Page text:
The muscle fiber force–length relationship has been explained in terms of the cross-bridge theory at the sarcomere level. In vivo, for a physiologically realistic range of joint motion, and therefore range of muscle fiber lengths, only part of the force–length curve may be used; that is, the section of the force– length curve expressed can vary. The purpose of this study was to assess the accuracy of a method for determining the expressed section of the force– length curve for biarticular muscles. A muscle model was used to simulate the triceps surae muscle group. Three model formulations were used so that the gastrocnemius operated over different portions of the force–length curve: the ascending limb, the plateau region, and the descending limb. Joint moment data were generated for a range of joint configurations and from this simulated data the region of the force– length relationship that the gastrocnemius muscle operated over was successfully reconstructed using the algorithm of Herzog and ter Keurs (1988a). Further simulations showed that the correct region of the force–length curve was accurately reconstructed even in the presence of random and systematic noise generated to reflect the effects of sampling errors, and incomplete muscle activation.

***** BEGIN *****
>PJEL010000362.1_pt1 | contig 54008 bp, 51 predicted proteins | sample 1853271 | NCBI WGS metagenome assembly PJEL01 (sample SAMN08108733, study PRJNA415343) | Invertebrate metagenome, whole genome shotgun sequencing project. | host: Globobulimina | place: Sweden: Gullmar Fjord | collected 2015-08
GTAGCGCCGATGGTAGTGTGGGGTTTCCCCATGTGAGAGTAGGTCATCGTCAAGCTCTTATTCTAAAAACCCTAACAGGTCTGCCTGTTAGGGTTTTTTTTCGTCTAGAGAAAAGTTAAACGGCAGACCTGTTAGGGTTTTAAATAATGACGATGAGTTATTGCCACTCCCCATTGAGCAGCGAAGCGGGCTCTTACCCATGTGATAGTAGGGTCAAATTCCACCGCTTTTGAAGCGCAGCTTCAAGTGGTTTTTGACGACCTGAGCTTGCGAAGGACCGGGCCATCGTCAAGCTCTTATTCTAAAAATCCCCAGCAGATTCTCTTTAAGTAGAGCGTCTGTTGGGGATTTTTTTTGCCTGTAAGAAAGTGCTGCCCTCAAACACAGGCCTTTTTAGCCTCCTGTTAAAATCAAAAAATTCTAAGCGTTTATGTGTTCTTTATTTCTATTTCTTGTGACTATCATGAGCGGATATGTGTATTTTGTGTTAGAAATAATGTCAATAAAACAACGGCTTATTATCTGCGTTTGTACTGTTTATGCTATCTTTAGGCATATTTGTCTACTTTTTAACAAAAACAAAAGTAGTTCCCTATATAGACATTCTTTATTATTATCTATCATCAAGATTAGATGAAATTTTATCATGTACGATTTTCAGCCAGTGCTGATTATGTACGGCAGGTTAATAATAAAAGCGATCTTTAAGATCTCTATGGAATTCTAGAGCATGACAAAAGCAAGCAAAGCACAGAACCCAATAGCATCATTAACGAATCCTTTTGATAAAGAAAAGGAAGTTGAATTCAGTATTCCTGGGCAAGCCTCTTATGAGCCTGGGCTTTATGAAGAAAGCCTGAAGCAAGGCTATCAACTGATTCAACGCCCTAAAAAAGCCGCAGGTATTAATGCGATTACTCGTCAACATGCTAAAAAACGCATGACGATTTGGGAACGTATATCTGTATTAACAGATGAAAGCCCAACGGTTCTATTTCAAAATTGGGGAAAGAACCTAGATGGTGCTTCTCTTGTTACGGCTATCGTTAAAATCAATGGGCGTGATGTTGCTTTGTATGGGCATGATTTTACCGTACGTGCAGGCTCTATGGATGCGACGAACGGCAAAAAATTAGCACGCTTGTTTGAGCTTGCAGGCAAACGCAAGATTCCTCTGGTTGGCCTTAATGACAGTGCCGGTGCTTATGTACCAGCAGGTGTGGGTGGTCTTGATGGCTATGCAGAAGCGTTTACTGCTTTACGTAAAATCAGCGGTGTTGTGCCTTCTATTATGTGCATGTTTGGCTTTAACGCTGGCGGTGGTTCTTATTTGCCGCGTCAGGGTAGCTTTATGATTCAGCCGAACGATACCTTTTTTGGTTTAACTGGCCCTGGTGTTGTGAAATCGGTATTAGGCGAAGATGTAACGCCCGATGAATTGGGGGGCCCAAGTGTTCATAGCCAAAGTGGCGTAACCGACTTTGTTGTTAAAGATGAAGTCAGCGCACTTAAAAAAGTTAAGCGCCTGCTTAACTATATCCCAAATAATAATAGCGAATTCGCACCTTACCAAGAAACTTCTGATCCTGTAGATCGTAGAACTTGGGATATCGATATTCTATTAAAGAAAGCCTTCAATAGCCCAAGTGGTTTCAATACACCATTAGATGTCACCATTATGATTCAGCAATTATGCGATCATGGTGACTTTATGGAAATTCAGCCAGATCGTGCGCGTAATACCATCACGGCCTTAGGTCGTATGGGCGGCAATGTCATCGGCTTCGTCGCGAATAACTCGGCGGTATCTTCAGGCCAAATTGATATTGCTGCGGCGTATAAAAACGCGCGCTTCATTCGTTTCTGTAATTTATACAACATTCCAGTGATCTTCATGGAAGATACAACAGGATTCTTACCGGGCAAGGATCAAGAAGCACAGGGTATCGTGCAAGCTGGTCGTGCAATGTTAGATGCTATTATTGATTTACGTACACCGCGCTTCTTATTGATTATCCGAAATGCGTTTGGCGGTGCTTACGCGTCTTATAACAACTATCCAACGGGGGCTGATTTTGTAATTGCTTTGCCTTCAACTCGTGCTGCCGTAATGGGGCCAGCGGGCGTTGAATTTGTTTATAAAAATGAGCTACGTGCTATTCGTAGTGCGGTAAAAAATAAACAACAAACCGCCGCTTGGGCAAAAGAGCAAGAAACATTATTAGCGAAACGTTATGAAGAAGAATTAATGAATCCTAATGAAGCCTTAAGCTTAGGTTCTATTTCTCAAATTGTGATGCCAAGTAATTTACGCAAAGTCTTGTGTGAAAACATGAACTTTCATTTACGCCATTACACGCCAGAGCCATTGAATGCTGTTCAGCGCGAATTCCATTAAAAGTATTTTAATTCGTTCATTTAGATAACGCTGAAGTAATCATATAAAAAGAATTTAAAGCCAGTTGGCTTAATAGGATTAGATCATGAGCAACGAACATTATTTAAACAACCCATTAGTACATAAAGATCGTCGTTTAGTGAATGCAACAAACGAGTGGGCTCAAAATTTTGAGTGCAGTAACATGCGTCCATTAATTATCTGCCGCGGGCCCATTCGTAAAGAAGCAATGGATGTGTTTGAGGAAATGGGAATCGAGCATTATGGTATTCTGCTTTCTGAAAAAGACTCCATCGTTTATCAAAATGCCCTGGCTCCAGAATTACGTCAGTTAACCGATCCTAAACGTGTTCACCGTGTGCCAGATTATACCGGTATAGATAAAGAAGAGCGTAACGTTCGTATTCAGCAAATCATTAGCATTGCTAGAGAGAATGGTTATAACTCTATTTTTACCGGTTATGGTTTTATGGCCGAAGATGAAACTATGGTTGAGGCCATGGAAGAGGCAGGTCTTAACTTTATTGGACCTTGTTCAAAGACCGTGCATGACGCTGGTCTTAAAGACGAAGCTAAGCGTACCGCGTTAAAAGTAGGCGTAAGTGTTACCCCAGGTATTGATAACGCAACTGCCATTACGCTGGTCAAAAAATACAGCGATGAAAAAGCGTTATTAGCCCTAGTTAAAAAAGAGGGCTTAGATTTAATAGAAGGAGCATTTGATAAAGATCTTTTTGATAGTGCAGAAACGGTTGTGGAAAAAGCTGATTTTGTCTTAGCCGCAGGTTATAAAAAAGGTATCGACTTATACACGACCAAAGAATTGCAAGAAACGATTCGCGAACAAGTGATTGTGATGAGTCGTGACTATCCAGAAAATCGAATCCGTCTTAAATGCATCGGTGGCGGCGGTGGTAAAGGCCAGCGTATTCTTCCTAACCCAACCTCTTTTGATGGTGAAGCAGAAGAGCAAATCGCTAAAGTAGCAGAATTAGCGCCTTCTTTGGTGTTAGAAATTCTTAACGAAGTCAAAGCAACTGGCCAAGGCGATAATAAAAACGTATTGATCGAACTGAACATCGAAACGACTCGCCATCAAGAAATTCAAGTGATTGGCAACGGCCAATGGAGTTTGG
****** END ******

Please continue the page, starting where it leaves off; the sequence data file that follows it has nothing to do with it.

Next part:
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Markus Tilp, Simon Steib, Gudrun Schappacher-Tilp and Walter Herzog